Thursday, October 05, 2017

What price a pint?

Borough market pub "The Rake" was attacked in the mainstream media recently for charging around £13 for a pint of beer. As I'm writing this I can hear many of my friends saying "WTF! £13 a pint, what a rip-off", so, is it a rip-off? As usual in life, things aren't quite what they first seem.

Firstly you need to understand that the particular beer being sold for this price was a rare craft beer from a tiny brewery in Manchester (Cloudwater) only available at a handful of pubs in the country and at around 10% ABV was only being sold in 1/3rd pint measures. The beer is made using exotic malts and hops, and in minuscule (relatively) quantities, it's a specialist product made by hand that has more in common with high-end wines than dishwater pints.

There is something about the word "pint" that puts people in mind of a standard, production-line product, much like "Big-Mac", clearly you would never pay £30 for a Big-Mac! The statement elicits a visceral negative reaction because many people have one single experience and image of what a "pint" is. But, that kind of standard bitter/lager "pint" is not what we're talking about here, in this case the product is much more aligned to wine than beer. The beer in question is complex in both labour to make it and taste profile and much like a fine wine it has been specifically "designed" to deliver a particular flavour experience. For example, it has been aged in red-wine barrels for months and secondary fermented using champagne yeast. At around £4 for a large wine-glass full I would challenge anyone to find a London restaurant selling an even average French wine for less; as a taste experience and when looked at through the lens of wine this beer starts to look like an absolute bargain! For comparison, in most Michelin starred London restaurants a top (rare) Bordeaux wine would weigh in at >£100 PER GLASS, sometimes much more! When you have a limited quantity of a desirable product, with a limited shelf-life, the price just goes up, this is simple economics.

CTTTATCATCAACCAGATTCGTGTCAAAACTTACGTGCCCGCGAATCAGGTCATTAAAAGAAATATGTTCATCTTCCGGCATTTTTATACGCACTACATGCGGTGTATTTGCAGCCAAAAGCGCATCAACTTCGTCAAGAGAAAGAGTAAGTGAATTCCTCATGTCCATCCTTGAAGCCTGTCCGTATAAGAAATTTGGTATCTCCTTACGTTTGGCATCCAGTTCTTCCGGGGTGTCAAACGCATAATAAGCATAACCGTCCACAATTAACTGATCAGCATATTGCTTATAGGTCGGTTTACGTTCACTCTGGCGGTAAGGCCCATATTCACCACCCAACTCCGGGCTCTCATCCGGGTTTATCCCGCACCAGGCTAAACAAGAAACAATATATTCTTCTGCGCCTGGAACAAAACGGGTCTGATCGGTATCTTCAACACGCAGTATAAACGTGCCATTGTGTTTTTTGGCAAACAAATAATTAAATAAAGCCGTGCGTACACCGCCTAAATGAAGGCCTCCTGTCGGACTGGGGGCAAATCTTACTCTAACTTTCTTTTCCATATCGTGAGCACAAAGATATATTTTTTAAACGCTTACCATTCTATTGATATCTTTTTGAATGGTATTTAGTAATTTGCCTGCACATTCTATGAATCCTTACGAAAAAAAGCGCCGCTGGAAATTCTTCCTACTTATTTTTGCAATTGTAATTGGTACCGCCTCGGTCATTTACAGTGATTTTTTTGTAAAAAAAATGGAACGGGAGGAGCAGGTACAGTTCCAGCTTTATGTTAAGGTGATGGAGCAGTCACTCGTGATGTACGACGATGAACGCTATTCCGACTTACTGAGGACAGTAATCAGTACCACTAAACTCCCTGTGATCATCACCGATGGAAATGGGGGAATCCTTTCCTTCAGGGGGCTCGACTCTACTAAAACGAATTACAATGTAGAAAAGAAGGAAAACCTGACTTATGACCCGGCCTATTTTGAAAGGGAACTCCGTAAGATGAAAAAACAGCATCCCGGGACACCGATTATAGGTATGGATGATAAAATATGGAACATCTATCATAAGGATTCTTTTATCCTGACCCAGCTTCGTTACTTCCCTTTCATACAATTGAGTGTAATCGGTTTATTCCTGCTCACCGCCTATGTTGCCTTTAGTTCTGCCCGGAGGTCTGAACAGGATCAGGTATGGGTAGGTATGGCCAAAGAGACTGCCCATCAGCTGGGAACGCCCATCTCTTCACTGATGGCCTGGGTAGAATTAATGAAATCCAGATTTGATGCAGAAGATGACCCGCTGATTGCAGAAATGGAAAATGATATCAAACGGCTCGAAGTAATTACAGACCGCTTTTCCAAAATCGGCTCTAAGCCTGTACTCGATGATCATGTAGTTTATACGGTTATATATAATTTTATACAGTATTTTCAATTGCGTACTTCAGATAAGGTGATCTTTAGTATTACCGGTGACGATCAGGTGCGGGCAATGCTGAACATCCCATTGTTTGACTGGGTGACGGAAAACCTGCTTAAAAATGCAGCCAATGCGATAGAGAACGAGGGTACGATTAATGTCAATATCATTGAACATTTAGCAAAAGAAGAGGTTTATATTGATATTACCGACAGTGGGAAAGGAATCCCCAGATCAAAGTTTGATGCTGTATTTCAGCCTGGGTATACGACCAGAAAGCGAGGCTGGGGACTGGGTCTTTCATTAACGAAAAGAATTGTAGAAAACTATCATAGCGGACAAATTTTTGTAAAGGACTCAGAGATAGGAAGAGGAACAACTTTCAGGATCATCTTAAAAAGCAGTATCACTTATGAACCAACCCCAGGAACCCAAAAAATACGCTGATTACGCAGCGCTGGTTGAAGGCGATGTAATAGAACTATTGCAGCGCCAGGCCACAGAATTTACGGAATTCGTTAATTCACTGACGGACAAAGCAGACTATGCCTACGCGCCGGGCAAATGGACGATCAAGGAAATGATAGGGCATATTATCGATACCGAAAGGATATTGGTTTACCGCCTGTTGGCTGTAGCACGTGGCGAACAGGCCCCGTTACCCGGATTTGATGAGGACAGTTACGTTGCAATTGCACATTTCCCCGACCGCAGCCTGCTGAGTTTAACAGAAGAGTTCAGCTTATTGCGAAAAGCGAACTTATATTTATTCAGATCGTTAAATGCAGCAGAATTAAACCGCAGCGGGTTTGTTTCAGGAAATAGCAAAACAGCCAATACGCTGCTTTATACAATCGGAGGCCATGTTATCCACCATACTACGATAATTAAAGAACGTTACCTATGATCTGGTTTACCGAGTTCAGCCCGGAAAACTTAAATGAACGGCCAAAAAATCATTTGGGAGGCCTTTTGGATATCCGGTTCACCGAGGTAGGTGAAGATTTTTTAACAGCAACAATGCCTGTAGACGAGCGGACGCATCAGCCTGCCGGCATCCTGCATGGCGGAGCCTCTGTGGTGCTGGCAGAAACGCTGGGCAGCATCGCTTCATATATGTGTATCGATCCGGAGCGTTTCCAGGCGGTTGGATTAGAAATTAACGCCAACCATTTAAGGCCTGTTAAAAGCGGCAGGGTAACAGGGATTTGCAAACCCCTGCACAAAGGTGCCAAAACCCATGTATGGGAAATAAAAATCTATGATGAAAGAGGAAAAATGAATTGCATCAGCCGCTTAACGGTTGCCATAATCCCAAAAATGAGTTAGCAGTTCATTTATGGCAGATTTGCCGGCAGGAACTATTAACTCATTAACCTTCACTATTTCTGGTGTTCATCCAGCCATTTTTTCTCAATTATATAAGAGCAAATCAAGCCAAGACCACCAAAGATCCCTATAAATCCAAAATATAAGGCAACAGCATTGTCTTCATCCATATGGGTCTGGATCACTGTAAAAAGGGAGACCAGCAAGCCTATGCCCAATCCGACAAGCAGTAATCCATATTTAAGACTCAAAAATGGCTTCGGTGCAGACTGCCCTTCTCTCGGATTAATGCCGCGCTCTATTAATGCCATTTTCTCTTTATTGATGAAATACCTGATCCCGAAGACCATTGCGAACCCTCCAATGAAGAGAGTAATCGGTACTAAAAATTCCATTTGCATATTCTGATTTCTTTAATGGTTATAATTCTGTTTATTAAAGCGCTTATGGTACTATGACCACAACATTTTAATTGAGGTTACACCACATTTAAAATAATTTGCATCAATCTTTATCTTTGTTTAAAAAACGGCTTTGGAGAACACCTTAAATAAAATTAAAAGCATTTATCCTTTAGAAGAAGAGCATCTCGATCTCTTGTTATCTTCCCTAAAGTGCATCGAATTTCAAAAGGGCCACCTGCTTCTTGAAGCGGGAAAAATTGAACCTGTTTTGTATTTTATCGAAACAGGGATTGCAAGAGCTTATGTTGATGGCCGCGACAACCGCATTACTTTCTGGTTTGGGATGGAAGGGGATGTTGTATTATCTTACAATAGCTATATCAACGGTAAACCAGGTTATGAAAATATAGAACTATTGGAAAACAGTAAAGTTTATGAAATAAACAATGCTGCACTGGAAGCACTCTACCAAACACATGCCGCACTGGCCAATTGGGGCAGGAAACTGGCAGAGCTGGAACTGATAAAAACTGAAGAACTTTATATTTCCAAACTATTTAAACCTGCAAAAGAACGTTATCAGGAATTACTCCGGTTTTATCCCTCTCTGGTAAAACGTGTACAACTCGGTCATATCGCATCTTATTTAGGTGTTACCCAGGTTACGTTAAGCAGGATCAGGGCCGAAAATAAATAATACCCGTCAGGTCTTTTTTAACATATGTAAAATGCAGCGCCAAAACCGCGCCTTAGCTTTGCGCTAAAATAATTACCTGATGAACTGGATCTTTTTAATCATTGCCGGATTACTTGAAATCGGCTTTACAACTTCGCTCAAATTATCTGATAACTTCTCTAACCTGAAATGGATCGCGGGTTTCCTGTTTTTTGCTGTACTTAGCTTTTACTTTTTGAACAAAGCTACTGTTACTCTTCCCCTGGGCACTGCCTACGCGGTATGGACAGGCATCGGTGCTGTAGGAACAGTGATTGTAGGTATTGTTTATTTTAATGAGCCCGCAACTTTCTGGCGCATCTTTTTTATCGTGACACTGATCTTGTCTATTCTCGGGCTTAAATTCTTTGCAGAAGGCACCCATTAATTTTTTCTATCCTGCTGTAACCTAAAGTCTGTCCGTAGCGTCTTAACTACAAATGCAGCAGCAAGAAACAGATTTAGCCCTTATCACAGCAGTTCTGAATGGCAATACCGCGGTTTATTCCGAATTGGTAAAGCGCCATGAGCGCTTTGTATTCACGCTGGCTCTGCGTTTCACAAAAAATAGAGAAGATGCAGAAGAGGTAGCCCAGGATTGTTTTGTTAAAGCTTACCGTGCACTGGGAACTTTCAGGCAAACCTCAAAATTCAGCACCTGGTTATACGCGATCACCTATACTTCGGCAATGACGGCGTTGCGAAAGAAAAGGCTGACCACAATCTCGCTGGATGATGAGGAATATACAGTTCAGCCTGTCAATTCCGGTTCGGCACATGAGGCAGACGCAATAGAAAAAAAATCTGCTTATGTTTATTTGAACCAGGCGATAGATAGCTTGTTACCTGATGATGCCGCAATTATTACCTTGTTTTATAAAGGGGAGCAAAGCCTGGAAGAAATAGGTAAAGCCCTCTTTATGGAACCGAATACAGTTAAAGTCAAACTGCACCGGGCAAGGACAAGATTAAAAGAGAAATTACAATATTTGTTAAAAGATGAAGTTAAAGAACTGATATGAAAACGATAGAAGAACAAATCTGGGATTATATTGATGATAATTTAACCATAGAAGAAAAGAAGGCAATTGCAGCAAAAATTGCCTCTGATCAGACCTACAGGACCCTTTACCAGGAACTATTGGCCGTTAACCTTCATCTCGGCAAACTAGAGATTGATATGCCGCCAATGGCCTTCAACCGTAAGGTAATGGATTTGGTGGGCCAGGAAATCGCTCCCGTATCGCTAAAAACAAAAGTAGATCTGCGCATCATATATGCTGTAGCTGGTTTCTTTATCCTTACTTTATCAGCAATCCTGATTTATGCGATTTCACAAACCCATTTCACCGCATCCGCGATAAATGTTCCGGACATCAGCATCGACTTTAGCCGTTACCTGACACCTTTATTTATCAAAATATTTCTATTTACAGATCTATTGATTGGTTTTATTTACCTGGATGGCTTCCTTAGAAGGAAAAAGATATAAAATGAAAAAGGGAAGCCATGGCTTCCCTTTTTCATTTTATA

So, what's really driving these reactions? After all no one is forcing anyone else to buy beer here! (the pub had plenty of other beers to choose from at average London prices) Well, as usual it's a healthy mix of snobbery, ignorance and herd mentality. The fact of the matter is that all "pints" are equal (in volume), but some are more equal than others (in taste) Like wine, as the beer market has deepened and widened in the last few years, snobbery and ignorance start to creep into the discourse. 

You have folks creeping out of the woodwork who look down on beer, usually wine or whisky/brandy drinkers. They wouldn't pay £13 for "just a pint of beer", but are clearly ignorant of the skill, tastes, pleasures and sheer variety of beer these days, they have no clue how far we've come since the days of Watneys Red-Barrel, and should really just get out more! Then, at the other end of the continuum we have folks who've drunk Carling lager their whole lives, never tried anything else, never paid more than £3 for a pint and see no reason to change. That's fine, each to their own, but for many people the fun about beer, wine, food et al, is all in the taste experience, beer for them is not just something cold and wet to make you drunk on a Friday night, it's part of something much, much broader for which there is a (albeit small) highly lucrative market.

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